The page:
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Versatile Jay Bromley Can Play Anywhere Along Defensive Line

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Versatile Jay Bromley Can Play Anywhere Along Defensive Line

For a team like the Green Bay Packers that have been non-committal to aging free agent defensive linemen Ryan Pickett and Johnny Jolly, it makes sense that they'd be looking into Syracuse defensive lineman Jay Bromley, like they did at the East-West Shrine Game earlier this year.

When the NFL Draft takes place in less than two weeks, Bromley figures to be a mid to late round draft choice and considers versatility among his biggest assets.

"I believe I have a lot of it," said Bromley at the East-West Shrine Game. "I played defensive end. I played defensive tackle. I played nose tackle, and I believe I can hold my own anywhere on the field. So I believe that brings a lot to a football team, end up being scheme-diverse, playing in a 3-4 and a 4-3, understanding what to do and having the weight and the size and the length to handle the bigger tackles and guards and things like that at the next level."

Growing up in a concrete jungle like New York City, Bromley found it difficult to be discovered by top-tier college football programs until he took part in the Empire Challenge, a high school all-star game featuring best players from NYC against those from Long Island.

According to Bromley he "just made the cut," but all he needed was the chance. He was named the game's MVP, and the next day he was offered a scholarship by Syracuse.

Even upon reaching college, it took years of strength and conditioning before Bromley developed into an effective and productive interior defensive lineman.

"They constantly kept trying to make me put on weight, put on weight, put on weight, so I had to run it off and try to burn the fat and get bigger, solid, faster," said Bromley. "I probably really got comfortable inside my junior year."

Bromley did well his first three years in college but really blossomed as a senior with career highs in tackles (41), tackles for a loss (13.5), sacks (nine) and forced fumbles (three), all remarkable for playing primarily a three-technique position.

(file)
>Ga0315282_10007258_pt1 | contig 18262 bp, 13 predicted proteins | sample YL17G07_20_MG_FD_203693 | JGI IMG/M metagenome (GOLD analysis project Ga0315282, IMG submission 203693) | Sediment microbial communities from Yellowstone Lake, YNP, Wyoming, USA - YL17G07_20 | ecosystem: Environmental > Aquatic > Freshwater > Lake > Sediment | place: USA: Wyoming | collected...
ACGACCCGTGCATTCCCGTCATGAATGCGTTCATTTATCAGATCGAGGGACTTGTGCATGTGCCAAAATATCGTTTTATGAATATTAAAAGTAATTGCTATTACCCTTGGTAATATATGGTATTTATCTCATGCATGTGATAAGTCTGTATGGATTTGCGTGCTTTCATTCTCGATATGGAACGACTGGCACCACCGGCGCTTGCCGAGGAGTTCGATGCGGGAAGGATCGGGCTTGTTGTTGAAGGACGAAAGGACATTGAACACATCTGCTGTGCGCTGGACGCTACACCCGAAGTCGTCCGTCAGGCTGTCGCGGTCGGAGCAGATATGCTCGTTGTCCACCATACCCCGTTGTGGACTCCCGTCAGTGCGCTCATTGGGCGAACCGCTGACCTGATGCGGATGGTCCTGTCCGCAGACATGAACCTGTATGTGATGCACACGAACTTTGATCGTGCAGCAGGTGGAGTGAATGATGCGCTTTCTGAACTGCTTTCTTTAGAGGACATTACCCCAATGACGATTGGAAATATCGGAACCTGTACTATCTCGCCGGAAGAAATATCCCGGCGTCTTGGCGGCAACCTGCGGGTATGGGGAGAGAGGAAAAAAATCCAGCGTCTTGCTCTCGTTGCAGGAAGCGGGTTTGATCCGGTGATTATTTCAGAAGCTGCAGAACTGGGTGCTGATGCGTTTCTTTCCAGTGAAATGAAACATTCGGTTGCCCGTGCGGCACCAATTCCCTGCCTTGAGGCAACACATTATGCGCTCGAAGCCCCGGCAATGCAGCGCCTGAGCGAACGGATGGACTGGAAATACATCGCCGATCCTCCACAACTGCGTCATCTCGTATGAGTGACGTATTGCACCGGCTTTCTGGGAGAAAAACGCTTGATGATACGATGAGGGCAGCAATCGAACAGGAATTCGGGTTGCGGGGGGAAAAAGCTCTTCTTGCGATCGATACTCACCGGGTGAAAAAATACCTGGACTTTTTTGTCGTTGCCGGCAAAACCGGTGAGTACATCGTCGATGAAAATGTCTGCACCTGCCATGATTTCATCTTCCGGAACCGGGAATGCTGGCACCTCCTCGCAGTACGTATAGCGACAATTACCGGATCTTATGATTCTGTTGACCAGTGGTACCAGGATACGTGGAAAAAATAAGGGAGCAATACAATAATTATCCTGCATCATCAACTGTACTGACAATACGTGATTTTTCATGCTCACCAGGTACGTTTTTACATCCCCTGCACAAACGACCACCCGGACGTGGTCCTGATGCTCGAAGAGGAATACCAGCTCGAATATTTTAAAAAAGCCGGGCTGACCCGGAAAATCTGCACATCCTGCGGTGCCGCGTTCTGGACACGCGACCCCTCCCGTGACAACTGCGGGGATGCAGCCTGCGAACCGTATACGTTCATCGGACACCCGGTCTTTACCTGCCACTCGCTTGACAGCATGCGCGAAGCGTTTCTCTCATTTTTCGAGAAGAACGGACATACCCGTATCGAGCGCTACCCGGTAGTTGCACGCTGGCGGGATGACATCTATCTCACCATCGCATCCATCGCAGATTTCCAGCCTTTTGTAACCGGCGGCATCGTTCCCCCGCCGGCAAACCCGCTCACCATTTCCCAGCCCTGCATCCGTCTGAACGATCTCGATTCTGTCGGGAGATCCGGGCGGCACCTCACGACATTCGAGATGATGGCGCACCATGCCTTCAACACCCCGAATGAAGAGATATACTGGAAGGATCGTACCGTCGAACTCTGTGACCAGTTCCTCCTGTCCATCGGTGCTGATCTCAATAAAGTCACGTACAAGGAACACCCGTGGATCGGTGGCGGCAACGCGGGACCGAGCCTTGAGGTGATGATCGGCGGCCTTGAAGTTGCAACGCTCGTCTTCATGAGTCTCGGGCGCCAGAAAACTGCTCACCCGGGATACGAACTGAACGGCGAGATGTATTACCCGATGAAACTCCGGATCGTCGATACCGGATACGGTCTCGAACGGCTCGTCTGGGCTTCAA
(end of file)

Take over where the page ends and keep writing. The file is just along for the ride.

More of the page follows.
With success came invitations to both the NFL Combine and the Shrine Game, where Bromley took advantage of the opportunity to impress in front of scouts in an all-star game environment.

"It's more about the practices, and I think I really killed the practices," said Bromley.

As long as Pickett and Jolly remain unsigned, the Packers will look to add depth to the defensive line. Holdovers like B.J. Raji, Mike Daniels and Datone Jones are good players to build around, but the Packers need depth among their five-technique defensive ends.

One advantage with Bromley is at 6' 3" and 306 lbs., he can play end in a base 3-4 scheme and swing inside as an interior rusher on passing downs.

"I can play anywhere in a 3-4," said Bromley. "I can play nose; I can play end. I feel like my skill set is good for any team, any scheme because I have the speed and I have the power up front, be physical to make things happen."

Brian Carriveau is the author of the book "It's Just a Game: Big League Drama in Small Town America," and editor of Cheesehead TV's "Pro Football Draft Preview." To contact Brian, email [email protected].

Photo: Syracuse defensive lineman Jay Bromley by Brian Carriveau.

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packer480's picture

I just don't see it. He appears slow, plays bumper cars with their offense, doesn't chase anyone down, and rarely even lifts his arms to impede a throw. He doesn't get around the offense to approach the quarterback and if you look closely, after bumper cars and the start of the play, two pushes and then just stands there. Mike, pass him by please. We need lineman that overpower, charge, toss players out of their way, never gives up, chases folks down, and provides terror to teams. Oh, that's Reggie White. Sorry.

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